Five minutes with a senior tech marketer, Daniela Zuin, who shares her learnings on marketing AI products
Daniela Zuin, a former technology journalist, has worked in various regional and global marketing roles promoting the business benefits of digital transformation for some of the world’s largest IT and professional services firms including Accenture, EDS, The Carlyle Group, T-Systems (part of Deutsche Telekom) and more recently led the launch of a brand new category of AI virtual agent for automation innovator IPsoft.
Karl: What do you enjoy about the tech marketing industry?
Daniella: It’s that wider story that captures my imagination rather than the inner workings of the products themselves. What’s particularly exciting is that technology is always evolving so the art of the possible is constantly moving to a new horizon. In turn, this means that as a marketer you are not stuck in re-inventing existing stories to inspire business leaders, but introducing them to fresh ideas.
"The more disruptive the technology, the more creative you can be in attracting the attention of your target audience."
There has been some criticism that tech marketing frequently over-hypes the capabilities of products. Is that a concern you share?
Certainly, when the gap between vision and reality gets too wide it damages the downstream sales effort. In the battle for recognition, especially in emerging market sectors, marketing teams run the risk of hitting all their awareness and lead generation KPIs, without converting them into sustainable revenue increases.
Could you share your learnings on how to avoid overhyping a tech product?
It’s important for marketing to get a clear understanding of the questions that arise in dialogue with customers during the proposal stages and later on in the sales process. Invest time in acquiring this knowledge, this will help sharpen the messages crafted across the entire marketing programme. There’s plenty of room for content that paints a picture of where the future is headed complimented by stories of what can be achieved right now; just don’t blur the two.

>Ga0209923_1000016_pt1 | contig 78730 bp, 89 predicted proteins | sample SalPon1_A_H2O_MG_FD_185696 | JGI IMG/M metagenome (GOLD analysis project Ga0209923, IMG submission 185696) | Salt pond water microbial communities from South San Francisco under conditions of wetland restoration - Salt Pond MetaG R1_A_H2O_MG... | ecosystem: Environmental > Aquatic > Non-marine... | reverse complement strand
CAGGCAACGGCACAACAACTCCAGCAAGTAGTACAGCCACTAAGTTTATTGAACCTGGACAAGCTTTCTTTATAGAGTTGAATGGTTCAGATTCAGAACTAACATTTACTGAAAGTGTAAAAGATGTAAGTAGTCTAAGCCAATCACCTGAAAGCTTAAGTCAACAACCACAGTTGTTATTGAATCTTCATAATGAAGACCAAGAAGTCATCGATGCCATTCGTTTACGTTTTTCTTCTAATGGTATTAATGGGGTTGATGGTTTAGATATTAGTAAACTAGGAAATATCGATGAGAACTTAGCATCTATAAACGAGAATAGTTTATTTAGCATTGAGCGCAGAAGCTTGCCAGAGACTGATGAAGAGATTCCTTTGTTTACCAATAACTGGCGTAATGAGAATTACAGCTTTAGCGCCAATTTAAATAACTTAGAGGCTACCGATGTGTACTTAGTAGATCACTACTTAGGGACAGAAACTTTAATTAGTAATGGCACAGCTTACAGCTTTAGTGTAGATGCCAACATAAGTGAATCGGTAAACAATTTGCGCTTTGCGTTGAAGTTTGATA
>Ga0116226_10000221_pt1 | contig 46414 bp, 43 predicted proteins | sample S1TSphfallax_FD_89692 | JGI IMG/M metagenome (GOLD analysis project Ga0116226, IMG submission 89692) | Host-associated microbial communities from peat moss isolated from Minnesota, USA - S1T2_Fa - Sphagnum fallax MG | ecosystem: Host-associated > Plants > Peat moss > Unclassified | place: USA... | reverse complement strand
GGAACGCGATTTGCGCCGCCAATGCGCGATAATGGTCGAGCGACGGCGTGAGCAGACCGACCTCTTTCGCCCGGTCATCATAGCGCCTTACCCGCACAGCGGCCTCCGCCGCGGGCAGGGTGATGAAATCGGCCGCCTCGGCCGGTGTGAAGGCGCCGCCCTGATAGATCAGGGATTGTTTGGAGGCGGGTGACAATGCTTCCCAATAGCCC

You’ve been involved in marketing AI products from early on in their development, how have you seen AI change in the market?
Market interest in AI has exploded. Just four years ago when I launched Amelia, IPsoft’s virtual agent, it was the most forward thinking innovation teams within enterprises who were assessing this technology. Today, the appetite for deploying AI has matured to such a level that it’s frequently the CEO who is driving adoption in a bid to get ahead of the competition. While the science of today’s digital marketing techniques is highly effective at targeting new contacts, the backdrop to any marketing campaign has shifted too. There has been such widespread public debate about the potential dangers and social impact of AI that technology companies must be prepared to engage with a full community of stakeholders and not just target ‘buyers’ as they promote the positive benefits AI can deliver.
The depth of the change we are about to witness around current working practices is more radical than anything we’ve seen in a generation, and to handle this, change management programmes will need to reflect collaborative, emotionally aware engagement with the business and influencer community rather than focus on tech-heavy capabilities-centric marketing.
Integrating all aspects of marketing and communications activity to create on and offline dialogue will be essential for tech firms to build brand trust and win the confidence of those business executives who pioneer the use of their AI.
With thanks to Daniela Zuin, for taking part in VMAGROUP’s Q&A blog series that will be providing valuable insights into the marketing profession from the experts themselves.
For more information on this blog series or to discuss the interim marketing job market, please contact Karl Ramsaran.